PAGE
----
Florian and Peter Irwin
A redback spider-hunting wasp (Agenioideus nigricornis) dragging its paralyzed prey back to its nest.
updated 9/11/2012 5:26:28 PM ET 2012-09-11T21:26:28

Throughout Australia, a tiny wasp stings and paralyzes redback spiders before laying an egg that develops into a larva and slowly devours the dangerous arachnids, Australian researchers have announced.

The find is good news for Australians watching out for the redbacks, a type of spider whose bite can potentially be lethal.

The wasp was first described scientifically in 1775 by a Danish entomologist, thanks to samples collected in 1768 in Australia by Capt. James Cook. But since then, "scientists have largely forgotten about the wasp," said professor Andy Austin, a researcher at Australia's University of Adelaide, in a statement.

That was until a couple years ago, when Florian Irwin, age 9, spotted a tiny wasp dragging a redback spider back to its nest in the boy's backyard in Beaconsfield, Western Australia.

His father, Peter Irwin, a lecturer of veterinary medicine at Murdoch University, photographed the site and took samples of the animals, which made their way to Austin.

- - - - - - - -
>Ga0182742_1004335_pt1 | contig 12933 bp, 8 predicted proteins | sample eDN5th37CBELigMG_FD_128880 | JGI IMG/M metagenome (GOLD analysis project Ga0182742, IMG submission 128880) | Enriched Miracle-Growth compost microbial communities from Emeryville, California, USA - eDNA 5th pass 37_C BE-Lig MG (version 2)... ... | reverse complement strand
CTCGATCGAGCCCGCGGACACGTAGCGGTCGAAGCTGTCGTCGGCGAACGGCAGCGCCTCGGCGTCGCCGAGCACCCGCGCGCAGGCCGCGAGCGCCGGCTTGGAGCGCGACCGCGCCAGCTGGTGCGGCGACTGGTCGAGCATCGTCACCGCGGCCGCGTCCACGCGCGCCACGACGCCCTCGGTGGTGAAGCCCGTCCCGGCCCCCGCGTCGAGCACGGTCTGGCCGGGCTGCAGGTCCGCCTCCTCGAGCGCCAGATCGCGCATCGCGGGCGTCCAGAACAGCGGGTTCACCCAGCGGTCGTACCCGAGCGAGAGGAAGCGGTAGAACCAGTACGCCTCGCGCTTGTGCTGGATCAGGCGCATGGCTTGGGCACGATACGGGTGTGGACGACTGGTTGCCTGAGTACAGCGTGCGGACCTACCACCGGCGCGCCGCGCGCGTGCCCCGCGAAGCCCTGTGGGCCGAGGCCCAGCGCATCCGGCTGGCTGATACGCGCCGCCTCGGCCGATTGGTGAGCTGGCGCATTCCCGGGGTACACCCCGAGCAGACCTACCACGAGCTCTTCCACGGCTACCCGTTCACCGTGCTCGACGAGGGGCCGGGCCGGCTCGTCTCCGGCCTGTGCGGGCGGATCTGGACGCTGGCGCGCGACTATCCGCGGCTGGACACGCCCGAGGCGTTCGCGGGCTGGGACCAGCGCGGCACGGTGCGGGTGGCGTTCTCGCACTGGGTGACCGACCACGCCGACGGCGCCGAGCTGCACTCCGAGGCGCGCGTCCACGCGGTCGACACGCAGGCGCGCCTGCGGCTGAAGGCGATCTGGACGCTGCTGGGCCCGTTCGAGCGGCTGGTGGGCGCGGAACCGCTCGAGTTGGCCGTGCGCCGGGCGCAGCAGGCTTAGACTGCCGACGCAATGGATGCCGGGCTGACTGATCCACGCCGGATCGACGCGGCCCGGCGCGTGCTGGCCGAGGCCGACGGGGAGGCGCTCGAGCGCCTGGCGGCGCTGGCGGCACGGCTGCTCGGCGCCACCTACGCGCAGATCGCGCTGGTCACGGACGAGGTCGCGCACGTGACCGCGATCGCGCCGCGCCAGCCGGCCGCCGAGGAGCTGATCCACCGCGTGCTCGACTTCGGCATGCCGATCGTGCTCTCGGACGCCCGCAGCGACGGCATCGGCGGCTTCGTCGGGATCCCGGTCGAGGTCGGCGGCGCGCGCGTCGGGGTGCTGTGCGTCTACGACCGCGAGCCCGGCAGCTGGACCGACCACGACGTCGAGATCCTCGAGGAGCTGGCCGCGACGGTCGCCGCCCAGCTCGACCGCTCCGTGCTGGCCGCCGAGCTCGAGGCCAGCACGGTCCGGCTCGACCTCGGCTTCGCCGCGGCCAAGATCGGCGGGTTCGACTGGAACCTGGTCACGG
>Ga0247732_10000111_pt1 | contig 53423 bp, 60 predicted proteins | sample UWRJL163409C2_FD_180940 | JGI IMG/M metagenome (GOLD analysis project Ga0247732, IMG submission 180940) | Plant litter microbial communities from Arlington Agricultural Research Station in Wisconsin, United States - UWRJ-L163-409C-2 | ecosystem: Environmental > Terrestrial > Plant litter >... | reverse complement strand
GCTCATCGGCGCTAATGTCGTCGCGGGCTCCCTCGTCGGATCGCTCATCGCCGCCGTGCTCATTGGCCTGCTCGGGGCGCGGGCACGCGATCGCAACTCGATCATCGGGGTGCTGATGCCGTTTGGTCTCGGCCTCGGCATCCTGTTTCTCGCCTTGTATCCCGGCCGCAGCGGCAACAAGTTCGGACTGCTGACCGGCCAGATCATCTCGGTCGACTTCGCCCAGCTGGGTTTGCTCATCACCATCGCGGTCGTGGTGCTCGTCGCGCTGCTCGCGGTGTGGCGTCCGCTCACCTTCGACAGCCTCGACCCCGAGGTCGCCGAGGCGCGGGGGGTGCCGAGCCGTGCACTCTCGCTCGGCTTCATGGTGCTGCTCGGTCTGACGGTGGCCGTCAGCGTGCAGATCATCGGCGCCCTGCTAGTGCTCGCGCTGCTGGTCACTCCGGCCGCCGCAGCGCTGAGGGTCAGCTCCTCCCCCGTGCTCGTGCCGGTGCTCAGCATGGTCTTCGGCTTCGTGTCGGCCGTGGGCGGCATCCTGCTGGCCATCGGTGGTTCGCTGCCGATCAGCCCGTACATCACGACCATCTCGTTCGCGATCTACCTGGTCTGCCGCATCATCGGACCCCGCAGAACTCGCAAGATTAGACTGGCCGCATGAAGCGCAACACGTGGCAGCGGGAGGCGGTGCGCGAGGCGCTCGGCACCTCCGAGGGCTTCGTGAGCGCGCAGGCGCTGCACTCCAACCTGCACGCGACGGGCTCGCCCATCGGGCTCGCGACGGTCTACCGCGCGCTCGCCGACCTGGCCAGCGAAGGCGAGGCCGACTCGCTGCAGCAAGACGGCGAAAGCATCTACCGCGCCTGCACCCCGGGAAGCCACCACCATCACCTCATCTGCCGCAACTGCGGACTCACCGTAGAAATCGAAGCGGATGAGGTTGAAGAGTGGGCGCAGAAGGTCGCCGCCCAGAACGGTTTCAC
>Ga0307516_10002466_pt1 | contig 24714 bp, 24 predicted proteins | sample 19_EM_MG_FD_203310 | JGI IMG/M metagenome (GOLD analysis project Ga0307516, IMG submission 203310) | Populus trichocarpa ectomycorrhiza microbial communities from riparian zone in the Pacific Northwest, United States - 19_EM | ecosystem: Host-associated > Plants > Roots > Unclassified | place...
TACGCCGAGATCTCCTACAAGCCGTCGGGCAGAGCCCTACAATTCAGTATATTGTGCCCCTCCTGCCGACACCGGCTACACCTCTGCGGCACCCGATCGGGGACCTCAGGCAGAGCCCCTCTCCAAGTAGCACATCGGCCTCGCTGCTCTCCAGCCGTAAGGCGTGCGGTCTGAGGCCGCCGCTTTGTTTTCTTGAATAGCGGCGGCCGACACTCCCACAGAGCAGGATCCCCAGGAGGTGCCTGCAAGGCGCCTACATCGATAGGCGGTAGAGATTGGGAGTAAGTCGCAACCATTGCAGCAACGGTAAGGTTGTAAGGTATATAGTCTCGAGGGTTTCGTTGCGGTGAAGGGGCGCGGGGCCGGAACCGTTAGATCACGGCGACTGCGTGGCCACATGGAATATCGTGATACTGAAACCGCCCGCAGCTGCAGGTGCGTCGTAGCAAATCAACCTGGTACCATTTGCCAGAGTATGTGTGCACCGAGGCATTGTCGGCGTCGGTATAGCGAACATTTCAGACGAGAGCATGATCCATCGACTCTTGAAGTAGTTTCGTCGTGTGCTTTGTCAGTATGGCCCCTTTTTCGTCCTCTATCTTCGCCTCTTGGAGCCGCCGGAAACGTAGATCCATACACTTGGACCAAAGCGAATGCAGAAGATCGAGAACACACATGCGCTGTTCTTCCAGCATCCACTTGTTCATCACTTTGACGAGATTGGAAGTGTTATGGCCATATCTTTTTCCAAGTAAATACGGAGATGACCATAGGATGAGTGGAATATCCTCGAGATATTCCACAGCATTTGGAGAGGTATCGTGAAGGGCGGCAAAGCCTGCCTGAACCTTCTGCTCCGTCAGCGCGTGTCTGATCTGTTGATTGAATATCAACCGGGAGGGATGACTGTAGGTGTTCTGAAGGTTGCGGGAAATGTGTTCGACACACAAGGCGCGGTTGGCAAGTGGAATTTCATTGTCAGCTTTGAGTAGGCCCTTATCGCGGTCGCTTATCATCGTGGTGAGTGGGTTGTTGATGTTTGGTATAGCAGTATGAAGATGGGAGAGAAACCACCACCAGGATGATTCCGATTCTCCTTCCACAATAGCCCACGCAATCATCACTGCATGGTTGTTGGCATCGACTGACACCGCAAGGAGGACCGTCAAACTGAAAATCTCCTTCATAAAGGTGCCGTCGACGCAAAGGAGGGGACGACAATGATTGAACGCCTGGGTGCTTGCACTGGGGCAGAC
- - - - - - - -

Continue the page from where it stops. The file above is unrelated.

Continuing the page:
Previously known only by its Latin name, Agenioideus nigricornis, it's now known as the redback spider-hunting wasp.

"We're very excited by this discovery, which has prompted us to study this species of wasp more closely," Austin said. "It's the first record of a wasp preying on redback spiders, and it contributes greatly to our understanding of how these wasps behave in Australia."

His findings are detailed in the September issue of the Australian Journal of Entomology.

Redback spiders are closely related to black widows. Although not quite as venomous as their North American relatives, redbacks can inflict a nasty bite on humans that in rare instances may be deadly, according to the Australian Museum.

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Bites can cause severe pain, sweating, weakness and vomiting. More than 250 people bitten each year in Australia receive antivenom.

Redback spiders, which live around humans, have spread to Japan and New Zealand, and the wasps perhaps could be introduced there to reduce the spider's populations.

Reach Douglas Main at dmain@techmedianetwork.com. Follow him on Twitter @Douglas_Main.  Follow OurAmazingPlanet on Twitter @OAPlanet. We're also on  Facebook  and Google+.

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